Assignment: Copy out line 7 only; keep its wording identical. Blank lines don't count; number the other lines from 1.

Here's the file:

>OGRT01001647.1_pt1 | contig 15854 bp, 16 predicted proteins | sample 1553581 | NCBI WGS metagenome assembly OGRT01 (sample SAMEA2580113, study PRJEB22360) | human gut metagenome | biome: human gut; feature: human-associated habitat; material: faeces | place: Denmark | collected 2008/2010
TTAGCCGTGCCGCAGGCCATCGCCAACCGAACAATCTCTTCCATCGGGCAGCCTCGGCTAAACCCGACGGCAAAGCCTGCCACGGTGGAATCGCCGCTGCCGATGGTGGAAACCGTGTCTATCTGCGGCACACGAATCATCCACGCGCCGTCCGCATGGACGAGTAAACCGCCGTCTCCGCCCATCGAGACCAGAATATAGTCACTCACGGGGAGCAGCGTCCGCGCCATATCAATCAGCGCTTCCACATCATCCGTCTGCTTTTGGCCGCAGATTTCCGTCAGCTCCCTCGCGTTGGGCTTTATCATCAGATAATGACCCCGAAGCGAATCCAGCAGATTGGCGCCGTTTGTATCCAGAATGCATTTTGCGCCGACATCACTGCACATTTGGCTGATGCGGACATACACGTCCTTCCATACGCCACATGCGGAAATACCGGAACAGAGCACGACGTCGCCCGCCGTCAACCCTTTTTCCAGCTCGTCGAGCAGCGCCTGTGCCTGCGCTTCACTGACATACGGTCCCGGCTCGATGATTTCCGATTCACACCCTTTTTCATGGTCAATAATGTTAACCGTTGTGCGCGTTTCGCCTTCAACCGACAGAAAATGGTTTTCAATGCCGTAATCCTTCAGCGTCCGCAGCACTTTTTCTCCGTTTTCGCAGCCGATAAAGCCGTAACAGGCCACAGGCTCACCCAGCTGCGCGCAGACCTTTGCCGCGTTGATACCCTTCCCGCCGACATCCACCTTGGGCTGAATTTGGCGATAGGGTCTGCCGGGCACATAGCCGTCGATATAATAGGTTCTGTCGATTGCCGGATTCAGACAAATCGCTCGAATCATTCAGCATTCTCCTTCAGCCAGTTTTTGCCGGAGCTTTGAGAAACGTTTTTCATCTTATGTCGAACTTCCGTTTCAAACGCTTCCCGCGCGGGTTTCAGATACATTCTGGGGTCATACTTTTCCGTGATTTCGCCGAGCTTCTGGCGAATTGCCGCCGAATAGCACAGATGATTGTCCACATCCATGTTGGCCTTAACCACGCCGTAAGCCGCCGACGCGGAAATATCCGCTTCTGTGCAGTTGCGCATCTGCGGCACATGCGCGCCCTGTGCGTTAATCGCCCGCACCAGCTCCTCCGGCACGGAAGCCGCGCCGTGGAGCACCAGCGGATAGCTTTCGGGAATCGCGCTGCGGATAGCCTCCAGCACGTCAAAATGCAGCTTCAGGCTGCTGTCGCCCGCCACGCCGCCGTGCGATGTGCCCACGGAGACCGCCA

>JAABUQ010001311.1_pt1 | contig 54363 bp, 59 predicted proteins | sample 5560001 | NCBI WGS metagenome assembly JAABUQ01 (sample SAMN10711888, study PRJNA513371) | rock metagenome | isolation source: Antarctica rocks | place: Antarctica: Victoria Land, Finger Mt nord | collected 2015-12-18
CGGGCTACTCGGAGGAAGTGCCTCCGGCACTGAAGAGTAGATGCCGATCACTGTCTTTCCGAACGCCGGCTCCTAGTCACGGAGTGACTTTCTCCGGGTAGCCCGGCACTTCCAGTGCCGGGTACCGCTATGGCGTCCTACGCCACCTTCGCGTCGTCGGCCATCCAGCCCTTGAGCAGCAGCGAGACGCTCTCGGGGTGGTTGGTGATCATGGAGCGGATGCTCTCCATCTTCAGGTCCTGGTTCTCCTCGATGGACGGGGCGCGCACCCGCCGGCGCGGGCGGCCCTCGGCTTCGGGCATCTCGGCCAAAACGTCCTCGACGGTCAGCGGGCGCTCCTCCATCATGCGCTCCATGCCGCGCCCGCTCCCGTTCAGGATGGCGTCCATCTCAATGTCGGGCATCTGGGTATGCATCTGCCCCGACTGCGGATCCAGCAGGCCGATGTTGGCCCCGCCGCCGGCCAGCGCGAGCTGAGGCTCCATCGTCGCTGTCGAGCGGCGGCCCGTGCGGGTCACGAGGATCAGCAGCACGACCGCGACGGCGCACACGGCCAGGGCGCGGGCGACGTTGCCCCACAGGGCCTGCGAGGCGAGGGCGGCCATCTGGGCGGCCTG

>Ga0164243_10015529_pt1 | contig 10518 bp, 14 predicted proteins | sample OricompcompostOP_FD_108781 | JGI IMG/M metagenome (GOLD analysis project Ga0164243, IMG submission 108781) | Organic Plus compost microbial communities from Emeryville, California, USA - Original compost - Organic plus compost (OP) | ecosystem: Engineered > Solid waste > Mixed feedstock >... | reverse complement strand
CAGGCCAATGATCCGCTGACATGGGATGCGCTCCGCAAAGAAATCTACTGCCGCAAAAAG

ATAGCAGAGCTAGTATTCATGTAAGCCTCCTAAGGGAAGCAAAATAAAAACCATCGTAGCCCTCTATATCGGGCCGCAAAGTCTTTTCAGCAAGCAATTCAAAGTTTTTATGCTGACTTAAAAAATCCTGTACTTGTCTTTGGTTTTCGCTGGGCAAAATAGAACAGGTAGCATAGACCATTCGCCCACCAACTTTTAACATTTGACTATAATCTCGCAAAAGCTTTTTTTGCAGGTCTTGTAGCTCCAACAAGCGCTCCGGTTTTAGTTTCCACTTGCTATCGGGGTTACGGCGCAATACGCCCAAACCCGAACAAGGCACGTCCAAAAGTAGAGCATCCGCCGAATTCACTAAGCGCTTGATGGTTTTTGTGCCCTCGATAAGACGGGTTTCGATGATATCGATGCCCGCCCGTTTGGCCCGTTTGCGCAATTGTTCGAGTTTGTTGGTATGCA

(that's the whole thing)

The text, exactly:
ATAGCAGAGCTAGTATTCATGTAAGCCTCCTAAGGGAAGCAAAATAAAAACCATCGTAGCCCTCTATATCGGGCCGCAAAGTCTTTTCAGCAAGCAATTCAAAGTTTTTATGCTGACTTAAAAAATCCTGTACTTGTCTTTGGTTTTCGCTGGGCAAAATAGAACAGGTAGCATAGACCATTCGCCCACCAACTTTTAACATTTGACTATAATCTCGCAAAAGCTTTTTTTGCAGGTCTTGTAGCTCCAACAAGCGCTCCGGTTTTAGTTTCCACTTGCTATCGGGGTTACGGCGCAATACGCCCAAACCCGAACAAGGCACGTCCAAAAGTAGAGCATCCGCCGAATTCACTAAGCGCTTGATGGTTTTTGTGCCCTCGATAAGACGGGTTTCGATGATATCGATGCCCGCCCGTTTGGCCCGTTTGCGCAATTGTTCGAGTTTGTTGGTATGCA